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What could be considered to run contrary to that assertion is Klopp’s men having won only three of their nine matches this season. With Rangers’ form undulating in its own ways - the 4-0 thumping of Hearts in Gorgie on Saturday their most confident showing of the campaign - it was put to the Ibrox manager that no-one [could] know what to expect from either team when the pair face off. A suggestion that tickled him. ‘Well, it’s a good game then,” he said, laughing. “The game could go all the way… it’s the beauty of football. Of course we didn’t start well in Europe, but the last two results we had in the league were very positive for us. For Liverpool it was a result they didn’t want on Saturday, but still it’s a great side. Sometimes it’s the beauty of the game when you don’t know what to expect. But form is also temporary, and can change in one game. We have to be prepared. If the form of Liverpool changes tomorrow, we have to be prepared. We always have the belief; it all starts with belief. If you don’t have any belief when you go on the pitch you are going to face an impossible challenge. That’s the character we have to show. It’s also the character we have shown in the past and we have to have the same spirit and belief to get something out of the game. That’s where it starts – before you enter the pitch. You have to be ready mentally as well, because it is a very hard ground to come to. We have to be prepared tactically for the challenge we face against Liverpool but also for the atmosphere we are going to face tomorrow.’

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Van Bronckhorst could be prepared to spring a few surprises as he seeks to avoid an outcome that could be the beginning of the end for any realistic ambitions of avoiding bottom slot in Group A, and with that a November exit from continental competition. There were whispers of a possible 3-5-2 formation in which 18-year-old Leon King would be deployed at the back alongside Ben Davies and Connor Goldson - James Sands suspended following the red card that caused the Napoli clash to run away from the Ibrox men. The move would allow John Lundstram to be retained in midfield, where he could be joined by such as Scott Arfield and Glen Kamara as Rangers seek their moments to press with energy to prevent Liverpool enjoying the time and space to dictate consistently. With James Tavernier and Borna Barisic then utilised as wing-backs, there is a feeling that Ryan Kent could be played off Alfredo Morelos. The Colombian may be playing second fiddle to the free-scoring Antonio Colak in the domestic domain - his Tynescastle double taking his tally to 11 goals in 14 appearances - but it is notable Morelos was given the nod against Napoli. Not that van Bronckhorst was willing to divulge his intentions on which of them would be deployed as the central striker.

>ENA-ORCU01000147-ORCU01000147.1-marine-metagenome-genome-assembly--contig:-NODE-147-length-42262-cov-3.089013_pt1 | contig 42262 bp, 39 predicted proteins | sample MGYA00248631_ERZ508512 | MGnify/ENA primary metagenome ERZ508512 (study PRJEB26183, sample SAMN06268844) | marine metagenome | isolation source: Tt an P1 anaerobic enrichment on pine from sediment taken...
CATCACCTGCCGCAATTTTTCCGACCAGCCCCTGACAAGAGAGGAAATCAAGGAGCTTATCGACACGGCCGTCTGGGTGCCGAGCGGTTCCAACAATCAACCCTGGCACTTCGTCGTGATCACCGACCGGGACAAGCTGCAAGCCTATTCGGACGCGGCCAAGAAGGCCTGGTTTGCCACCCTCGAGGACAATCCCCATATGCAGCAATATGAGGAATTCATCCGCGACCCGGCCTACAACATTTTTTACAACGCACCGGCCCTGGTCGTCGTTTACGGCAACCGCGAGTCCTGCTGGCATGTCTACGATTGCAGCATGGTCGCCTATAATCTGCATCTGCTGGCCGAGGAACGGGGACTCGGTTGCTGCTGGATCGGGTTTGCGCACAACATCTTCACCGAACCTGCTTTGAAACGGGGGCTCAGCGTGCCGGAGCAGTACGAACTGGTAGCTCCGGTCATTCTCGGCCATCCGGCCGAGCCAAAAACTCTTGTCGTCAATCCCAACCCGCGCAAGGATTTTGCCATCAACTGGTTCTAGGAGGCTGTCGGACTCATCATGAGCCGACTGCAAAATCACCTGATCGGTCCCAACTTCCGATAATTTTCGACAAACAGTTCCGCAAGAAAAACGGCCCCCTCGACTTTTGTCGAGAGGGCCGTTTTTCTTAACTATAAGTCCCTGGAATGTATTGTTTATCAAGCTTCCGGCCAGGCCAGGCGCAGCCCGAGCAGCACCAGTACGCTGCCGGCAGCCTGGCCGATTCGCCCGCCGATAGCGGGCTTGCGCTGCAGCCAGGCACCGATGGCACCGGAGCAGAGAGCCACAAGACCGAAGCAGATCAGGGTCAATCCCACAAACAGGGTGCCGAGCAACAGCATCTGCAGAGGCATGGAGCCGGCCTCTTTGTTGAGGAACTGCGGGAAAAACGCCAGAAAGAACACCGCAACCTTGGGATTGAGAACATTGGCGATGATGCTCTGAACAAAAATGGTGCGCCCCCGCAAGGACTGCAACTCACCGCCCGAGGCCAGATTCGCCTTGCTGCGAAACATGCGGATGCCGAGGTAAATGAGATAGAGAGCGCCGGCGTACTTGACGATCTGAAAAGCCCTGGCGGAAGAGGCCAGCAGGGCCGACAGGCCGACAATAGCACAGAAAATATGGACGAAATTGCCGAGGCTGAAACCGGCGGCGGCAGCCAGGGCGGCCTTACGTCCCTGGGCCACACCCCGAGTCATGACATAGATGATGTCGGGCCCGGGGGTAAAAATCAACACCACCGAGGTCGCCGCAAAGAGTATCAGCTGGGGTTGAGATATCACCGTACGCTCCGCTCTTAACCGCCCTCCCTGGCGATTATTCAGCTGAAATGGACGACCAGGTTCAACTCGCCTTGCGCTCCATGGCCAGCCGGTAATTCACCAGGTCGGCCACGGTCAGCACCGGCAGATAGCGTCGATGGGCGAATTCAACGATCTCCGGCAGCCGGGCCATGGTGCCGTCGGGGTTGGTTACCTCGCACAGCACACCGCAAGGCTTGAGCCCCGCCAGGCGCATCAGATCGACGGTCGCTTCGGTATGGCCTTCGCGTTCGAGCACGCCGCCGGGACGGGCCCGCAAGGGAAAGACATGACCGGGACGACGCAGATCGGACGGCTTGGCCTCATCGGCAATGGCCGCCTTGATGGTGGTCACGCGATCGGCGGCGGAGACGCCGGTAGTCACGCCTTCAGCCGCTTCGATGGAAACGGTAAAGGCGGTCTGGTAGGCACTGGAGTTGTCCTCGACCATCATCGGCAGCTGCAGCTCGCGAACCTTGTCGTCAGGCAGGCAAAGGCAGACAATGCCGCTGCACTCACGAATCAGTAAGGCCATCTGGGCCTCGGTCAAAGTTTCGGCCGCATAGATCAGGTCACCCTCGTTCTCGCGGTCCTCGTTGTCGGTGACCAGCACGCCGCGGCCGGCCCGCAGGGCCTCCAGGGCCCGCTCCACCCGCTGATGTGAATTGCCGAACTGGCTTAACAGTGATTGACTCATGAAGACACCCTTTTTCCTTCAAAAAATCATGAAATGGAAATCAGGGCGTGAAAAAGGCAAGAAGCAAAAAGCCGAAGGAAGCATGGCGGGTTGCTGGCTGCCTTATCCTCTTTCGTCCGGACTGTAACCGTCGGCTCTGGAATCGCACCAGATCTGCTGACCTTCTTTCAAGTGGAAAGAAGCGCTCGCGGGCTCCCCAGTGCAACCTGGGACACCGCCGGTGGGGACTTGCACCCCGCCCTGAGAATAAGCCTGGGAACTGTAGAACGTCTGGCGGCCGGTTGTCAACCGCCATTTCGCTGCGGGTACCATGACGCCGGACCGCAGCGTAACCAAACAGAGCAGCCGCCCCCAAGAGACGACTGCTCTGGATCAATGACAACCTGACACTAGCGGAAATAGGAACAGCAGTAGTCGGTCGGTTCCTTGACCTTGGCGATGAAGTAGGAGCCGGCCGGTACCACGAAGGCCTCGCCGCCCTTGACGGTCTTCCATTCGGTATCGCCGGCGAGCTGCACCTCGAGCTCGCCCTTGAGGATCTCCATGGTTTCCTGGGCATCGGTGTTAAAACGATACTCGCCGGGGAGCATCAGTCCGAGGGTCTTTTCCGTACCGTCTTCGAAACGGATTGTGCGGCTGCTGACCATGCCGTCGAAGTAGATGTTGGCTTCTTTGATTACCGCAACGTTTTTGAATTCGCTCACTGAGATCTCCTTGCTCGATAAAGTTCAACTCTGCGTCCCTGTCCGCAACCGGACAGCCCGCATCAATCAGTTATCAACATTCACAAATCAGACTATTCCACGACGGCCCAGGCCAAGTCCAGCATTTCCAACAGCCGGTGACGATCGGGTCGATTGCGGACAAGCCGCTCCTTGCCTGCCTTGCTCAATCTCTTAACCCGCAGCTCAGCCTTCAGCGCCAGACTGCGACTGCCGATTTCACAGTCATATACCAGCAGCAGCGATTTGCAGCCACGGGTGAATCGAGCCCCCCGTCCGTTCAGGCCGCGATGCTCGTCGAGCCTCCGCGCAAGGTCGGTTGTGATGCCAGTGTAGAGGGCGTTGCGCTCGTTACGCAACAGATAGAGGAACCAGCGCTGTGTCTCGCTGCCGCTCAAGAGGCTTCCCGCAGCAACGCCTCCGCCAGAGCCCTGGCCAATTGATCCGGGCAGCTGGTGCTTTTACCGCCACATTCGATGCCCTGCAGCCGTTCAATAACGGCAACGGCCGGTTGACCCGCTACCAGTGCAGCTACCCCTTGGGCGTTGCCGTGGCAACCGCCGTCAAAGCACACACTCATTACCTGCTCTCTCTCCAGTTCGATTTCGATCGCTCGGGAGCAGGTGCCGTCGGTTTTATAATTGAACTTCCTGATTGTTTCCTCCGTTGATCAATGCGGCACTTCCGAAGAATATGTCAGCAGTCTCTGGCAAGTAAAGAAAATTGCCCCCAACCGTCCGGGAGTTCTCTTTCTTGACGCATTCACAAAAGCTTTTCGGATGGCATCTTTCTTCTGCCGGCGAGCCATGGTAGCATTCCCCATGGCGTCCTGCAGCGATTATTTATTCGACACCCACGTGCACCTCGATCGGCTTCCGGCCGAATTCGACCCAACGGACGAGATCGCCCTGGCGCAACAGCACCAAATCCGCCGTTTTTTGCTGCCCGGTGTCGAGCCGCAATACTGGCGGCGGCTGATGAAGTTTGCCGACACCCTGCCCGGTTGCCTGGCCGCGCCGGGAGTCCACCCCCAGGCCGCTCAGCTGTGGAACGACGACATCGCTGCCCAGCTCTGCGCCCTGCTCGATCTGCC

“The decision is not difficult because you always look at the opponent and how you want to play and what kind of game we expect it to be, and then we choose the best option,” said the Rangers manager. “It’s good because both are in a really good position at the moment. Antonio has scored a lot of goals in the league and Morelos when he came in also [on Saturday against Hearts]. They are two different kinds of strikers but we will always look at the game ahead.”

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Rangers manager Giovanni van Bronckhorst is relishing the prospect of leading his team out at Anfield.
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Rangers manager Giovanni van Bronckhorst faces a dilemma over whether to start Antonio Colak (left) or Alfredo Morelos at Anfield.